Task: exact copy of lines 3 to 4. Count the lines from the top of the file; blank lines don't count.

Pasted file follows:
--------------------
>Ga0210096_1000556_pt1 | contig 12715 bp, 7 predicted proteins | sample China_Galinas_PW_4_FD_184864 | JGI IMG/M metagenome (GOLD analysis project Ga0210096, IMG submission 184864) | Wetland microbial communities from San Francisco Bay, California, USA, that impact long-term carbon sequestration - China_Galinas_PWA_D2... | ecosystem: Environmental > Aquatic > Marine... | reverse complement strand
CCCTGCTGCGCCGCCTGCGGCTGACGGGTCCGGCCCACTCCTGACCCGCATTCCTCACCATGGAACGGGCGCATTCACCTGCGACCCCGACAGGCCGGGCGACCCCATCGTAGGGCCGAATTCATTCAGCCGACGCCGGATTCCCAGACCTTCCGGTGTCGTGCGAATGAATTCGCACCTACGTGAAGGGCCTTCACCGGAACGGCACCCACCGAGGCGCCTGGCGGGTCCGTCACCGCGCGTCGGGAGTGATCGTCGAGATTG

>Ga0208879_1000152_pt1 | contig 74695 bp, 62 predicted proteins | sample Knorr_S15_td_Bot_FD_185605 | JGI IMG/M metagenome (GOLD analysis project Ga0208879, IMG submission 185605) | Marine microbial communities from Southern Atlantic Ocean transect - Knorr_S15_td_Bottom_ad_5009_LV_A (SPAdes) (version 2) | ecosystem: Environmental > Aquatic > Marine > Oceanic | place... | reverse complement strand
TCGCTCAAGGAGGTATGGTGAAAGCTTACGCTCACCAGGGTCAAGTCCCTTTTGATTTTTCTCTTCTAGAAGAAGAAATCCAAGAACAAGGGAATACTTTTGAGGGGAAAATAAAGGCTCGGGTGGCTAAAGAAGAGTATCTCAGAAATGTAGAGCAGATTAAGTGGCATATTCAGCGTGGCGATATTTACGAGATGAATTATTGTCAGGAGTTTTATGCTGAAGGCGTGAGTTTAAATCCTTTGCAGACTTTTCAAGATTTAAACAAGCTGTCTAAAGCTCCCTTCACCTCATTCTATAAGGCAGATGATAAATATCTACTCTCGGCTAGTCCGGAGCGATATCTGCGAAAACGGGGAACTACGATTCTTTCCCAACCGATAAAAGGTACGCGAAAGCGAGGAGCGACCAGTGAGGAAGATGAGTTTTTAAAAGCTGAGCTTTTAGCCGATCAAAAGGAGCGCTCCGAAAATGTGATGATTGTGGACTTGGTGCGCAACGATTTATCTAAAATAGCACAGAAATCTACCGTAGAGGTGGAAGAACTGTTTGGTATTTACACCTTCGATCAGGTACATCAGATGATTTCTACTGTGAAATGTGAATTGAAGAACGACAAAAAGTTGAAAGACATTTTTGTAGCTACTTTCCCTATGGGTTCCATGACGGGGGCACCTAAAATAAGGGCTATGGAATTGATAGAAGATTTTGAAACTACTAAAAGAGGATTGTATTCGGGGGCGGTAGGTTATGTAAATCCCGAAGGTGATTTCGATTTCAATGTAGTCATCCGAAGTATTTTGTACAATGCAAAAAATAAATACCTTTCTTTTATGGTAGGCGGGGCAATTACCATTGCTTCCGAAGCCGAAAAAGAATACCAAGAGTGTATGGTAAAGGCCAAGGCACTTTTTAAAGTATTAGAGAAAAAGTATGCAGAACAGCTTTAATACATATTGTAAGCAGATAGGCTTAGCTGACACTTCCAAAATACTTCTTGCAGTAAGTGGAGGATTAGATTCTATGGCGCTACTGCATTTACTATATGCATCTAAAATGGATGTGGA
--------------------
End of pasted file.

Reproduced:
>Ga0208879_1000152_pt1 | contig 74695 bp, 62 predicted proteins | sample Knorr_S15_td_Bot_FD_185605 | JGI IMG/M metagenome (GOLD analysis project Ga0208879, IMG submission 185605) | Marine microbial communities from Southern Atlantic Ocean transect - Knorr_S15_td_Bottom_ad_5009_LV_A (SPAdes) (version 2) | ecosystem: Environmental > Aquatic > Marine > Oceanic | place... | reverse complement strand
TCGCTCAAGGAGGTATGGTGAAAGCTTACGCTCACCAGGGTCAAGTCCCTTTTGATTTTTCTCTTCTAGAAGAAGAAATCCAAGAACAAGGGAATACTTTTGAGGGGAAAATAAAGGCTCGGGTGGCTAAAGAAGAGTATCTCAGAAATGTAGAGCAGATTAAGTGGCATATTCAGCGTGGCGATATTTACGAGATGAATTATTGTCAGGAGTTTTATGCTGAAGGCGTGAGTTTAAATCCTTTGCAGACTTTTCAAGATTTAAACAAGCTGTCTAAAGCTCCCTTCACCTCATTCTATAAGGCAGATGATAAATATCTACTCTCGGCTAGTCCGGAGCGATATCTGCGAAAACGGGGAACTACGATTCTTTCCCAACCGATAAAAGGTACGCGAAAGCGAGGAGCGACCAGTGAGGAAGATGAGTTTTTAAAAGCTGAGCTTTTAGCCGATCAAAAGGAGCGCTCCGAAAATGTGATGATTGTGGACTTGGTGCGCAACGATTTATCTAAAATAGCACAGAAATCTACCGTAGAGGTGGAAGAACTGTTTGGTATTTACACCTTCGATCAGGTACATCAGATGATTTCTACTGTGAAATGTGAATTGAAGAACGACAAAAAGTTGAAAGACATTTTTGTAGCTACTTTCCCTATGGGTTCCATGACGGGGGCACCTAAAATAAGGGCTATGGAATTGATAGAAGATTTTGAAACTACTAAAAGAGGATTGTATTCGGGGGCGGTAGGTTATGTAAATCCCGAAGGTGATTTCGATTTCAATGTAGTCATCCGAAGTATTTTGTACAATGCAAAAAATAAATACCTTTCTTTTATGGTAGGCGGGGCAATTACCATTGCTTCCGAAGCCGAAAAAGAATACCAAGAGTGTATGGTAAAGGCCAAGGCACTTTTTAAAGTATTAGAGAAAAAGTATGCAGAACAGCTTTAATACATATTGTAAGCAGATAGGCTTAGCTGACACTTCCAAAATACTTCTTGCAGTAAGTGGAGGATTAGATTCTATGGCGCTACTGCATTTACTATATGCATCTAAAATGGATGTGGA